Historic Effingham Society will offer a unique experience to the visitor on April 21 from 10 a.m. until 5 p.m. at Olde Effingham Days in Springfield. We will offer a wide variety of exhibits and entertainment, from syrup to sauerkraut.
The new syrup boiler shed has a new bricked furnace and all the tools of syrup making of days gone by. A syrup demonstration is planned for the furnace and boiler. The cane mill will be on display to show how cane would be processed. You may find a biscuit to sample our syrup.
After you tour the Effingham Museum, you may choose to buy some vegetable soup and fried cornbread prepared on our turn of the century wood cook-stove in our old kitchen or barbecue from “The Hut” to recharge yourself for the rest of your tour.
After seeing our circa 1900s farmhouse, the Seckinger-Bridgers House, you can tour the 1790’s Rubin Morgan Barn, look at old tools and implements, see real farm animals, view meat in the smokehouse, visit Monteen’s Garden, check out the Blacksmith Shop, peek inside the door at the outhouse, see a working sawmill, check out the chicken house or see how moonshine was made at the still.
Demonstrations will include: early masonry, handwork by the ladies, basket weaving, chair caning, washing clothes with a washboard and wash pot over an open fire and many others. Be sure to visit our lemonade stand and bake sale for some sweet treats. You may have your souvenir photo made by Historic Effingham volunteers behind bars in the Old Jail or in the privy.
Don’t miss the demonstration of “Collard Kraut Making.” Kraut making was a community event. After the collards had had a good frost on them, the ladies in families or communities gathered at someone’s house and together they made kraut, by the crock, keg or by the barrel full.
The first order of the day was to harvest a large amount of the collards. Each lady spread a large white cloth on her lap and took another clean white cloth and began wiping the front and back of each leaf, one by one, removing any bugs or debris. Some bad spots or really tough stems were removed. The collards were then washed carefully in several clear waters in galvanized tubs.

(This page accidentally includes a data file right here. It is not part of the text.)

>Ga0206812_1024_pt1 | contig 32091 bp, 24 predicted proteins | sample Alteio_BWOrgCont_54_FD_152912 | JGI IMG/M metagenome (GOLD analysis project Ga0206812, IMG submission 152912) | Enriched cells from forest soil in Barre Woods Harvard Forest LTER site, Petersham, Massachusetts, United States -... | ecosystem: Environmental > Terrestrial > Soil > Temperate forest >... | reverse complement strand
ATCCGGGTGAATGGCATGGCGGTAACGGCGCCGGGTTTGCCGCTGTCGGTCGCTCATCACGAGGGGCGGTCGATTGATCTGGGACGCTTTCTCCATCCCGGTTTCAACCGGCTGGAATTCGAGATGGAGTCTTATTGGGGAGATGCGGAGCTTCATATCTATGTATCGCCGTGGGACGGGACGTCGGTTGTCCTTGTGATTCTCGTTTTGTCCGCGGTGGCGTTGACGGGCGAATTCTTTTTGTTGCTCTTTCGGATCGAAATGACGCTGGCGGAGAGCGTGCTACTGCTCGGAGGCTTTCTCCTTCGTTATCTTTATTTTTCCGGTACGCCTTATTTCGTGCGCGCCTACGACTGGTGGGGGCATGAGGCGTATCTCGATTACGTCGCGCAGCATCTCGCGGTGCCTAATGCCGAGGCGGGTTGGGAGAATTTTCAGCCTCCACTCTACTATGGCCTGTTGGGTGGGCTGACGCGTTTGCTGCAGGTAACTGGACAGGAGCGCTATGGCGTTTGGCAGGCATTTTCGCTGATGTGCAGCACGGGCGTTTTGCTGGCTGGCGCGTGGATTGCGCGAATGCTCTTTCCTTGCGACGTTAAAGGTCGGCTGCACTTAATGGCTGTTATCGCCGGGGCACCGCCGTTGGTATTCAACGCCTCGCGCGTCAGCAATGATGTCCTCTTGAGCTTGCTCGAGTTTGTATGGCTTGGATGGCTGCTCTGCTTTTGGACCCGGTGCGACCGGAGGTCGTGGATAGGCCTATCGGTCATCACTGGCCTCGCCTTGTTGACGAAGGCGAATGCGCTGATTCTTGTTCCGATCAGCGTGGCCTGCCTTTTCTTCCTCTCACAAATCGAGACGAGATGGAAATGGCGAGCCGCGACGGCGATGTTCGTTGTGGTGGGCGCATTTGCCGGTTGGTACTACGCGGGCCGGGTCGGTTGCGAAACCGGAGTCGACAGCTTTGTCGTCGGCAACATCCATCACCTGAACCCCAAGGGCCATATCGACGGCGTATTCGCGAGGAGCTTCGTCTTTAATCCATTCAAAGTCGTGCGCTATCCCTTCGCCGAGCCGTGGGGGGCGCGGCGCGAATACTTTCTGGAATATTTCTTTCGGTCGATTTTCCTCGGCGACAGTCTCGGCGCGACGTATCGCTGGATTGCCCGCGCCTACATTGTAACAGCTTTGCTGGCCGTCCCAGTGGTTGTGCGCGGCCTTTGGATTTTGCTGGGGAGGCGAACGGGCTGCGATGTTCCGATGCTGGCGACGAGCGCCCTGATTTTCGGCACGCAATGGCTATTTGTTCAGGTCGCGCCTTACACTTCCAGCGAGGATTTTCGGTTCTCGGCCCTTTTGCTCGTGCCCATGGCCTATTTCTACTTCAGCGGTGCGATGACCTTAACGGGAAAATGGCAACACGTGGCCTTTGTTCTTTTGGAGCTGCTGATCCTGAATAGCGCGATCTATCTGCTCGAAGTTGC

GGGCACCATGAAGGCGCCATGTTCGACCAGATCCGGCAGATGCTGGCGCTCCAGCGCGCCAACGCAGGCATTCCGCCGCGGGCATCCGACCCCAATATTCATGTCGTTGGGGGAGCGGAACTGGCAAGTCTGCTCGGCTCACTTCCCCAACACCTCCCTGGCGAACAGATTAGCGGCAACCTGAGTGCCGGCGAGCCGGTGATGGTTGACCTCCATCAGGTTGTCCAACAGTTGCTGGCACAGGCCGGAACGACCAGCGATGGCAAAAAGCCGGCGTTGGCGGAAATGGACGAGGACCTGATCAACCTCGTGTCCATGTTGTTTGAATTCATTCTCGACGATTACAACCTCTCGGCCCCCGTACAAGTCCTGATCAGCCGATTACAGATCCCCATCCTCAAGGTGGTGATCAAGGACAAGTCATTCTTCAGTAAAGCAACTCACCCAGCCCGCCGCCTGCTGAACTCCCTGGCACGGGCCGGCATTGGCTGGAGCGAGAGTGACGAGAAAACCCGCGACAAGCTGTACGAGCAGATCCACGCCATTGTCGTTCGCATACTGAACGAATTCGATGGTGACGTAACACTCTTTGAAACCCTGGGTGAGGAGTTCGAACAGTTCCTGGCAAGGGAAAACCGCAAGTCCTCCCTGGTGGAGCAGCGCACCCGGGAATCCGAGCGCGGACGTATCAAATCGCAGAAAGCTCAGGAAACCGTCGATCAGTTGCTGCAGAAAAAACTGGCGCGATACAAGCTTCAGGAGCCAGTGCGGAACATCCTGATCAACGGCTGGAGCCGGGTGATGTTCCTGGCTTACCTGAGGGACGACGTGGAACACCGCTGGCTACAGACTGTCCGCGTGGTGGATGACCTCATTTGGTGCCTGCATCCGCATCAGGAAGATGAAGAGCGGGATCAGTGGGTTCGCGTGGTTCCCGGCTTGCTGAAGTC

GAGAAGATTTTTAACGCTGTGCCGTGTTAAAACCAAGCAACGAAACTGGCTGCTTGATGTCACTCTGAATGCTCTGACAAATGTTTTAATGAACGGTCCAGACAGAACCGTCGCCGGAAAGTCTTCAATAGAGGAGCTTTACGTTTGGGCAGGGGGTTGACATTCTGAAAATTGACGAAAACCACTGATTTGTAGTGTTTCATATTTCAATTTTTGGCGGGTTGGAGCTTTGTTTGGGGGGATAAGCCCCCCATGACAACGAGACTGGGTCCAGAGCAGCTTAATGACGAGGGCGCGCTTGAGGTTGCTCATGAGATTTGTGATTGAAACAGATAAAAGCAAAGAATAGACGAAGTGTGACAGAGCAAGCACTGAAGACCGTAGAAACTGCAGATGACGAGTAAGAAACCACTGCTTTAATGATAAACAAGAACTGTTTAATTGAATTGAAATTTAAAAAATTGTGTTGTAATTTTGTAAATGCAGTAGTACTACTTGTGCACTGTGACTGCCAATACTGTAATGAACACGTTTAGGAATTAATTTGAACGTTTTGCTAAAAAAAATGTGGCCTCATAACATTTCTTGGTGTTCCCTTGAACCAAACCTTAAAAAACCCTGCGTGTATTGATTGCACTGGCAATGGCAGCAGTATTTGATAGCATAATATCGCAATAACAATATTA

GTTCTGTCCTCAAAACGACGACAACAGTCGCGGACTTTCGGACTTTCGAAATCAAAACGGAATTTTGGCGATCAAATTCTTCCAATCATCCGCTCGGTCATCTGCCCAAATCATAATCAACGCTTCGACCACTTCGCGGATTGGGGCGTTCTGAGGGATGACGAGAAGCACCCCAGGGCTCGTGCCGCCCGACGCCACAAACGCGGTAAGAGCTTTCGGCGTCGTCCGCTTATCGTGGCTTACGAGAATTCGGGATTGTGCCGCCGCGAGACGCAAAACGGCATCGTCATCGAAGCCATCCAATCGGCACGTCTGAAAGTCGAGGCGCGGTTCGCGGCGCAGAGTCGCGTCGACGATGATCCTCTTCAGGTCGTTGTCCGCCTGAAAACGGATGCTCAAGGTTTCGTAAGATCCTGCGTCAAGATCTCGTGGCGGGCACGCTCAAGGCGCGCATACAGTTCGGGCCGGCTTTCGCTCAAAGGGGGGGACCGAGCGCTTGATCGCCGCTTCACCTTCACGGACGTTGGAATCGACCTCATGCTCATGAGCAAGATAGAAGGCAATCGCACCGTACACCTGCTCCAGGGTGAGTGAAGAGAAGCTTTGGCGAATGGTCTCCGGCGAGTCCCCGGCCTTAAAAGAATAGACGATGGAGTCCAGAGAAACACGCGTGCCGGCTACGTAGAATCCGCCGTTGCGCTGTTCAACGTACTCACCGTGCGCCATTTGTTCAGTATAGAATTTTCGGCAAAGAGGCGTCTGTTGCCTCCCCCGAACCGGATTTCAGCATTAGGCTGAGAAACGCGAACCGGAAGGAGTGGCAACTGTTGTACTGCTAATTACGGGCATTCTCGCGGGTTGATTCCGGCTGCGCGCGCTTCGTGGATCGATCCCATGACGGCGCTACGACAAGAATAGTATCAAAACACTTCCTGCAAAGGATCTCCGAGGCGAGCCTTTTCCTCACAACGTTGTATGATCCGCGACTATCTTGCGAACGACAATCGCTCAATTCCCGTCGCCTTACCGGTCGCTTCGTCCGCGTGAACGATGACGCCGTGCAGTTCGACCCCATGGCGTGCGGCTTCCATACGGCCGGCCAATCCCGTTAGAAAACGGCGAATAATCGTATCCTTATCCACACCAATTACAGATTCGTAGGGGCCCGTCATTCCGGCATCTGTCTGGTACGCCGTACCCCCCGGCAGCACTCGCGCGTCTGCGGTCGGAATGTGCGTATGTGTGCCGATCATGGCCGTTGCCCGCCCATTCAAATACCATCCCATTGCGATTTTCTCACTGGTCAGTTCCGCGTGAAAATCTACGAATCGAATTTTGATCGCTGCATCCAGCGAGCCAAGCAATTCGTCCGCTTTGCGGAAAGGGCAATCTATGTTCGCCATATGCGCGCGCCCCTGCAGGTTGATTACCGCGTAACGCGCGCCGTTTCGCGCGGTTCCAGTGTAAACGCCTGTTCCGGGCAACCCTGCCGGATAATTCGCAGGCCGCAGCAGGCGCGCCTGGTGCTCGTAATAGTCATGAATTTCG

The ladies stacked the leaves on top of each other and then rolled the stack into a tight roll, slicing the collards thinly with a sharp knife on a cutting board. The thinly sliced collards were combined with a sprinkling of salt in the bottom of a crock or barrel. One of the ladies then worked on the collards bruising them with a heavy pestle, crushing them thoroughly so that they released juices.
Layer by layer the process was repeated with collards and salt and crushing with the pestle. The mixture was tasted and salt was added so that it was very salty.
When the container was filled or collards ran out, the juice should cover the collards. Sometimes a little water needed to be added. Whole collard leaves were placed covering the entire surface in the container. A clean white cloth and lid of boards (that covered the entire surface of the container) was placed over the top and weighted with a heavy rock. The top of the container was covered with a clean cloth tied to secure it.
The container was put in a cool place like a shed or barn to ferment. Periodically it was uncovered and any mold wiped away. The leaves, board and rock were washed and replaced along with a new clean cloth. The kraut was checked off and on until it reached the sourness that was desired (around 5 or 6 weeks).
When the kraut was “ready” it was heated in a large pot on the stove to the boiling point and placed in hot sterilized canning jars sealed with hot canning lids and rings. Once sealed it would last until the supply was exhausted.
To eat, collard kraut was heated and served most often with sausage or pork and was a staple in the diet of many Effingham County residents. Some people made cabbage sauerkraut but collard kraut was a favorite in this area.
We look forward to seeing you at Olde Effingham Days and hope you will enjoy stepping back in time, seeing the way our forefathers lived and worked.
This article was written by Susan Exley of Historic Effingham Society. If you have questions or comments or information to share, please call her at 754-6681 or email: email@example.com.